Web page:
But then, this sweet spirit baby decided to join our family. And I came to grips with reality. Three kids. In my house. All day. A newborn. Nursing. Sleep deprivation. More dirty diapers.
Would I really be able to maintain enough sanity to quench Kaia’s thirst for knowledge, learning, art, music, “Mama, what’s the Spanish word for…?”
My heart growled protectively “Keep her at home!” but my third-time mama brain responded with tenderness “Leigh, be gentle with yourself. Kaia is asking for schooling. Honor her. Honor yourself and your expectations. Take this time to get to be with the new baby and to have some one-on-one time with Indigo…”
So, the difficult decision was made along with Kaia. She has been accepted into a Montessori charter school here in Anthem. A five minute drive. Two teachers in each classroom. Montessori-inspired wooden teaching implements and toys. Spanish class. Child-led learning, mixed age classrooms. A new campus that is being built in time for the fall class, hopefully with a garden. All day schooling (that punches me in the gut the most).
I have come to a place of acceptance, albeit the acceptance is tinged with deep mourning. And I also allow this mourning to encompass me. I wrap myself beneath my sheets and blankets and watch tears wet the pillow.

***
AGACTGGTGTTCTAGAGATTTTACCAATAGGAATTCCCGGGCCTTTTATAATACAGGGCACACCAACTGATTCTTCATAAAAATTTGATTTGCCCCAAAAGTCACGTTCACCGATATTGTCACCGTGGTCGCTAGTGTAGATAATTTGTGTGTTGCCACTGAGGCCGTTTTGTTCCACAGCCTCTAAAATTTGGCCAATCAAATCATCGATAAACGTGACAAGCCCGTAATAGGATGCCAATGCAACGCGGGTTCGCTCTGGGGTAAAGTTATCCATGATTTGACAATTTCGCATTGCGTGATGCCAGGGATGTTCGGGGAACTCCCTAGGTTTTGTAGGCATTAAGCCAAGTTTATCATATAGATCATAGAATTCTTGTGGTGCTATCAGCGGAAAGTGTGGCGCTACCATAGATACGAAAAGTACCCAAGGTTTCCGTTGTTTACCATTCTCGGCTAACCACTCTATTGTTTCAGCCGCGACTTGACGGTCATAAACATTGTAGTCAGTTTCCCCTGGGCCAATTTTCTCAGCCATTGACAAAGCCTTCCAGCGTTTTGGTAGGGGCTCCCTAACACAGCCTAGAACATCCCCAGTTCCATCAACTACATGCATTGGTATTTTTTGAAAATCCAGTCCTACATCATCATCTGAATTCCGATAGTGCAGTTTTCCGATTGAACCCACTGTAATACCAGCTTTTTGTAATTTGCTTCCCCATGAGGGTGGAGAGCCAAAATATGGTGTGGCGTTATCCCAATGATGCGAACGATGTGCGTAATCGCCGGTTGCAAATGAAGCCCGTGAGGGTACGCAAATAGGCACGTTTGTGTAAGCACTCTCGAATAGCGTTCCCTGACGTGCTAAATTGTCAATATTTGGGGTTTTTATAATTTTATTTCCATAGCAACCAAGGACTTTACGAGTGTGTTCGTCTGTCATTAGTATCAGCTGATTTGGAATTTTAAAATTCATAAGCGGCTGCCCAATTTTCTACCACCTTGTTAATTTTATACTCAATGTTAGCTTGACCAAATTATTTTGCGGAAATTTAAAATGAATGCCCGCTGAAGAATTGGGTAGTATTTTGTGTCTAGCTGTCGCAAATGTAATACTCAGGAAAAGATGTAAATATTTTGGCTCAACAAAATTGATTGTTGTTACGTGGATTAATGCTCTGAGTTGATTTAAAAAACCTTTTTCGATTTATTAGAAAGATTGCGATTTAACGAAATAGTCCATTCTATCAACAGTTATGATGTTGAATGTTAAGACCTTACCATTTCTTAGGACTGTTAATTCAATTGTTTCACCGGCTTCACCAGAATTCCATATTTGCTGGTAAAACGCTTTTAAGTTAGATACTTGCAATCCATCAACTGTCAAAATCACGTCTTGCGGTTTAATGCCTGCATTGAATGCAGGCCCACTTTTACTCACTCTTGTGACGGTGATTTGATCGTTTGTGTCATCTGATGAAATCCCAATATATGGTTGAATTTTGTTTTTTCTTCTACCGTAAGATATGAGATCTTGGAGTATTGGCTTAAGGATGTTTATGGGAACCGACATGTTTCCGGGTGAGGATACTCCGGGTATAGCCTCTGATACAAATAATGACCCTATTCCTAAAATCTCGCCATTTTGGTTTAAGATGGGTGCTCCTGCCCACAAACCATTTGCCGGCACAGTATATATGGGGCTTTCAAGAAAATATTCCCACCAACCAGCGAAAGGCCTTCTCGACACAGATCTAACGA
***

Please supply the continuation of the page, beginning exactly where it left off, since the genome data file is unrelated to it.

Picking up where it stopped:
This is a transition for me. For all of us. It’s BIG.
She has never been away from me all day, every day. How will I manage through not having her wild, free spirit infusing our home? She will miss out being part of the new baby’s life for 8 hours a day, five days a week. This knowledge almost crushes me, suffocates me.
She, on the other hand, will undoubtedly THRIVE.
And I have to remember that, keep coming back to that: honor her, honor her, honor her. Let her spread her fairy wings, gallop away on her tip toes, eyes wide open to the world. A world without mama by her side.
Then I keep reminding myself of one other thing: Nothing is permanent. We always have a choice. If she decides she doesn’t want to be there, back by our side she will be.
Then a tiny, small voice also says “Leigh, think of how NICE it will also be. You will welcome this transition too…”